Puteh, Marlia E-Learning implementation in Malaysian universities: the Universiti Teknologi Malaysia experience. In: 3rd International Conference on e-Learning, 26-27 June 2008, University of Cape Town, South Africa.
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This paper evaluates Malaysian universities response towards their assignment of producing knowledge workers that began in 1996, after the establishment of the Multimedia Super Corridor. The Malaysian government economic reform during the 1990s included high expectations about the role of Malaysian universities in the production of knowledge workers. The need for knowledge workers was seen by the universities as a signal to move towards creating graduates with a good grounding in Information technology. The educational revolution that took place in 1996 saw significant changes in the strategies applied by the university sectors. In particular, mission statements of Malaysian private and public universities began to include objectives designed to promote e-learning methodologies and multimedia skills. In their recent struggle towards becoming internationally ranked universities, instigated by the Times Higher Education Supplement rankings, Malaysian universities are further compelled to demonstrate their academic excellence via the technology. These institutions failing efforts in accomplishing their mission statements are publicly debated and becoming a peril against their core agenda. This paper examines how a case study university charts its route towards this direction through its implementation of electronic learning. Specifically, it examines faculty resistance and acceptance towards the use of technology in delivering teaching. Rogers technology adopter model emphasized that convincing reluctant users to use the technology is most challenging as these people made up 84% of the members in an organization venturing into innovative practice. A similar occurrence was observed in the case study university. Why have these people been reluctant? This paper also investigates the difficult experience by university management in dealing with technology laggards. A key conclusion of this research is that Malaysian universities need to evaluate its e-learning strategies if they aim for e-learning to be established and aspire for successful attempts towards the creation of the requisite knowledge workers that Malaysia needs.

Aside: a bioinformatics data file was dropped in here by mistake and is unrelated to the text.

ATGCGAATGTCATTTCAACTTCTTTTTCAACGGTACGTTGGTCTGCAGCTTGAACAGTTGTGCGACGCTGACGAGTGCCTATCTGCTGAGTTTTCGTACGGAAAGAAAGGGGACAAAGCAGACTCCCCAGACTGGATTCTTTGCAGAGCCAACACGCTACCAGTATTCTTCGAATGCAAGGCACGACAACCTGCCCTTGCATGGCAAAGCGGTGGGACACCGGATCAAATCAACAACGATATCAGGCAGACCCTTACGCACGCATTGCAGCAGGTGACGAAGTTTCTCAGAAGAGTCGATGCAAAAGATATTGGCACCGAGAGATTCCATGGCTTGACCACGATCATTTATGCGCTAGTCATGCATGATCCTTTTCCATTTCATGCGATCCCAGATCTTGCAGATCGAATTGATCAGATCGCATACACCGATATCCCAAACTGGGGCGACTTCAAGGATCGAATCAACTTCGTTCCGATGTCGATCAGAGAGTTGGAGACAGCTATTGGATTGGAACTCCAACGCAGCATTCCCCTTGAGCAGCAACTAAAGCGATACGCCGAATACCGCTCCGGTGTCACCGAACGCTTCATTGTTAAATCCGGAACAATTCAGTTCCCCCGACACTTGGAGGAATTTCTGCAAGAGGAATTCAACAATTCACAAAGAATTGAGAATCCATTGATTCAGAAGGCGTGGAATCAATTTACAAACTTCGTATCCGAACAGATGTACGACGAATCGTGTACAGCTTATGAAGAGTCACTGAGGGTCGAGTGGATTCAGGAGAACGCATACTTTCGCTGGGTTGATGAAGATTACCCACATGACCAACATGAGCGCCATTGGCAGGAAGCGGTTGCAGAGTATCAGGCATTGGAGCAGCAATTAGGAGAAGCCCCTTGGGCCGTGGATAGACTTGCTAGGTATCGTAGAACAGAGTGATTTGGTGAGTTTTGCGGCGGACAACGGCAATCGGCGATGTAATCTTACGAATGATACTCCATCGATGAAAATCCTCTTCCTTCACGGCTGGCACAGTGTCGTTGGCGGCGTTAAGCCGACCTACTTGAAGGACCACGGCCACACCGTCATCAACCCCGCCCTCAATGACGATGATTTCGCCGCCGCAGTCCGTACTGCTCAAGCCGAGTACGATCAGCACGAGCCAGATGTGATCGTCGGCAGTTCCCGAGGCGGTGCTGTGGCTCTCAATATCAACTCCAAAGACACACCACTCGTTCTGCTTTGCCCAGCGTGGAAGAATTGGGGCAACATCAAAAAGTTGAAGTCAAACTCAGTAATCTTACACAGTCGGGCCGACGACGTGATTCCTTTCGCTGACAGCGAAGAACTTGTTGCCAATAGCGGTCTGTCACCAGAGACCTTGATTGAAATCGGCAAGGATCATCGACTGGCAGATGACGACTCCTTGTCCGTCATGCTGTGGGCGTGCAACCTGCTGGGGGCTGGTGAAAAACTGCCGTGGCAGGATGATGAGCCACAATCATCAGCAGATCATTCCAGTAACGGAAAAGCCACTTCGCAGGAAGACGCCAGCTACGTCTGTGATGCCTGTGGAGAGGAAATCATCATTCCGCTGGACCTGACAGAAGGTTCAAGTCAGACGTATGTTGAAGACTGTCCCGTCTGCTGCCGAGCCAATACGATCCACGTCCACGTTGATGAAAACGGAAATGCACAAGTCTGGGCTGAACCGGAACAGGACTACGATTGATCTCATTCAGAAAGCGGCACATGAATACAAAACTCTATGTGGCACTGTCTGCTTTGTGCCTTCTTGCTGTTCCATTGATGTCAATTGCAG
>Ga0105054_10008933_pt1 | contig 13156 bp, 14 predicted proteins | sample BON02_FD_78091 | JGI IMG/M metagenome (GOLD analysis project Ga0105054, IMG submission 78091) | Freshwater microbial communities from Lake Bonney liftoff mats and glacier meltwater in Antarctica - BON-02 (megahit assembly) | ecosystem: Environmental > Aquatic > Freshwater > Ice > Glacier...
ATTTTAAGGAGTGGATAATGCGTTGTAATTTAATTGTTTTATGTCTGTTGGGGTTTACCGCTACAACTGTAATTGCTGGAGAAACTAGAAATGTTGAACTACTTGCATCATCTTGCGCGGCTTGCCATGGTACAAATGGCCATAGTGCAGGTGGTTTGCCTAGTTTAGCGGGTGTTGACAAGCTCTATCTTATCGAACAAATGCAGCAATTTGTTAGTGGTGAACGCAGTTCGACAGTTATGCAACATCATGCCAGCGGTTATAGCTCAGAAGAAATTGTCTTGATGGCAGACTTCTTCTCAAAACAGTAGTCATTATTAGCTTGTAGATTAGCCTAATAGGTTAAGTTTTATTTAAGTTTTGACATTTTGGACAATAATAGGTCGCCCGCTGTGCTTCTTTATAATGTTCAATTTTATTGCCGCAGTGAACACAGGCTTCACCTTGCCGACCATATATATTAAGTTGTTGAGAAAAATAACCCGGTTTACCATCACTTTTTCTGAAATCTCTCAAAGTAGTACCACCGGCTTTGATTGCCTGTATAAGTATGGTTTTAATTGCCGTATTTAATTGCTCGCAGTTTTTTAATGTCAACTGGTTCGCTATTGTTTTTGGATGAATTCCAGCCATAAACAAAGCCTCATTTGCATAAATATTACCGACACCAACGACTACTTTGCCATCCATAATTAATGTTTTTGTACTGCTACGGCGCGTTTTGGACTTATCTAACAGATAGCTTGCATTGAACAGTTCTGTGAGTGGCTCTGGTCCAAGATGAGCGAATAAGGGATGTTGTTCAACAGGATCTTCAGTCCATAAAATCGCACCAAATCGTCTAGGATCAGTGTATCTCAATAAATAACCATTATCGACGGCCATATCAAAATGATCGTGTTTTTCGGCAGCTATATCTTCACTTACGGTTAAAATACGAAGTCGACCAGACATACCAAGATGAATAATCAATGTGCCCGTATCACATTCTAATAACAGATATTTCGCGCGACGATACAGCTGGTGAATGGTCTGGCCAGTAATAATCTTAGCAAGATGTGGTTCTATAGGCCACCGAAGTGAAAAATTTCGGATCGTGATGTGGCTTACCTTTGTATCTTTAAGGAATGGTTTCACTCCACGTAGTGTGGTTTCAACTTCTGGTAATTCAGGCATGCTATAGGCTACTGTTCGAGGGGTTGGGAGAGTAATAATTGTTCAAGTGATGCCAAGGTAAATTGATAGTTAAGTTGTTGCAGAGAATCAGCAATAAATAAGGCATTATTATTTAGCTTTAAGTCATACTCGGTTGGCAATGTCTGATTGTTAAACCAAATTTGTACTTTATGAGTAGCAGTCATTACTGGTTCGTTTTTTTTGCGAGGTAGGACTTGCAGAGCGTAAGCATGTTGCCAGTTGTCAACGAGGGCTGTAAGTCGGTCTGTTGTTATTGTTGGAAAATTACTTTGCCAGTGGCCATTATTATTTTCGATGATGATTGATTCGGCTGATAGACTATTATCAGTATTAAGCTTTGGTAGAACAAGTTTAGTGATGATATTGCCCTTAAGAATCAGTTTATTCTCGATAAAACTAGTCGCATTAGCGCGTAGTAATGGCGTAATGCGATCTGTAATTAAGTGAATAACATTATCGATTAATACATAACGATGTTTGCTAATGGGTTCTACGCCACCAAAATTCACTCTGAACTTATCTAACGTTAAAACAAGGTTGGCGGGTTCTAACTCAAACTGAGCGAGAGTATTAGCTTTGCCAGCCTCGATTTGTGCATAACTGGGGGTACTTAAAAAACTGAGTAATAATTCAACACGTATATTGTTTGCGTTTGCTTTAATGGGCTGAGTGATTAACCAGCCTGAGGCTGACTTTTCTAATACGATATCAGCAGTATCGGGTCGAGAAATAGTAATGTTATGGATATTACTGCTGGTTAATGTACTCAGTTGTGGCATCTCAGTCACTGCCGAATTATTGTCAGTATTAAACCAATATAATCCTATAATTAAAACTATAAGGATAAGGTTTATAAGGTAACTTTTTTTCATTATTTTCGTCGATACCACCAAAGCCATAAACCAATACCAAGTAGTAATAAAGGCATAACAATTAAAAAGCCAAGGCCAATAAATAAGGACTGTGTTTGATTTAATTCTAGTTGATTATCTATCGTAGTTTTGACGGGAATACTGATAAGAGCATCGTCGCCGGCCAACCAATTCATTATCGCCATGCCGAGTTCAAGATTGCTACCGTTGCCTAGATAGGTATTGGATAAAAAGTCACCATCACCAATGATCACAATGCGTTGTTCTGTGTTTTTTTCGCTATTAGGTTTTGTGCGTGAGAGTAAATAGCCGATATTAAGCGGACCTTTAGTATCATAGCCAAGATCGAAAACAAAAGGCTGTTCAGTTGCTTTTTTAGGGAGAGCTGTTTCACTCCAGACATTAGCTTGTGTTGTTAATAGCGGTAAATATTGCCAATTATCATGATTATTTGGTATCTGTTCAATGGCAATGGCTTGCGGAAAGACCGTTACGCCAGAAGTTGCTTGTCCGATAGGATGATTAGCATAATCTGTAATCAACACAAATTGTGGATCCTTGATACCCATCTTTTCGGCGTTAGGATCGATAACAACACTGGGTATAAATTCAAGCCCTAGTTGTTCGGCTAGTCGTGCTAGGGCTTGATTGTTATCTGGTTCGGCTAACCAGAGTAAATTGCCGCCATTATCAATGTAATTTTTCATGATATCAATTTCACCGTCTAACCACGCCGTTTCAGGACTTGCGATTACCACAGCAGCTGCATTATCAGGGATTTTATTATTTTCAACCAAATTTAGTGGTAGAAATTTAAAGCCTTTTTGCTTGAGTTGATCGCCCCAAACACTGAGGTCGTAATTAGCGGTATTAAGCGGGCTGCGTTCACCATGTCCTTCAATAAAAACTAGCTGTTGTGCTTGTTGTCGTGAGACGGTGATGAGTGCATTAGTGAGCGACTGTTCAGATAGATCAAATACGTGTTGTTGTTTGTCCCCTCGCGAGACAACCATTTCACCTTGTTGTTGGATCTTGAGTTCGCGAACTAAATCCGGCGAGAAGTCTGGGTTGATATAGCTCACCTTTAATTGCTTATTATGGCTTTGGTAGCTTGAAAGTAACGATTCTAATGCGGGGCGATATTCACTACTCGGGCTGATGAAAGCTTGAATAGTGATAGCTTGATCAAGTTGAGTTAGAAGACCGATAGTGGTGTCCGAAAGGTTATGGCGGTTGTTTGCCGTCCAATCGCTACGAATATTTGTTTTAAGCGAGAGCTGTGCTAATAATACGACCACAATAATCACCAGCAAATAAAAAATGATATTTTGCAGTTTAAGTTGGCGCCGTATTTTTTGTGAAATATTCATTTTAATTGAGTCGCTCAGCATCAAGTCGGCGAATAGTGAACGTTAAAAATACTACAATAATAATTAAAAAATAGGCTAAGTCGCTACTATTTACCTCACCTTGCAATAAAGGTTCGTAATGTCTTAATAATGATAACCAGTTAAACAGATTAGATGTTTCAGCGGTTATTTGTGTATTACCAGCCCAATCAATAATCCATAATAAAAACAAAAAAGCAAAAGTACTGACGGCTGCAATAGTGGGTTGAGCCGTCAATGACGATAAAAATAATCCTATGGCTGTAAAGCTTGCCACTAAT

|Item Type:||Conference or Workshop Item (Paper)|
|Uncontrolled Keywords:||strategic planning, adopters, teaching and learning, e-learning, resistance, policy|
|Subjects:||L Education > LB Theory and practice of education > LB2300 Higher Education|
L Education > L Education (General)
|Deposited By:||Dr Marlia Puteh|
|Deposited On:||21 Jul 2008 08:24|
|Last Modified:||21 Jul 2011 05:46|
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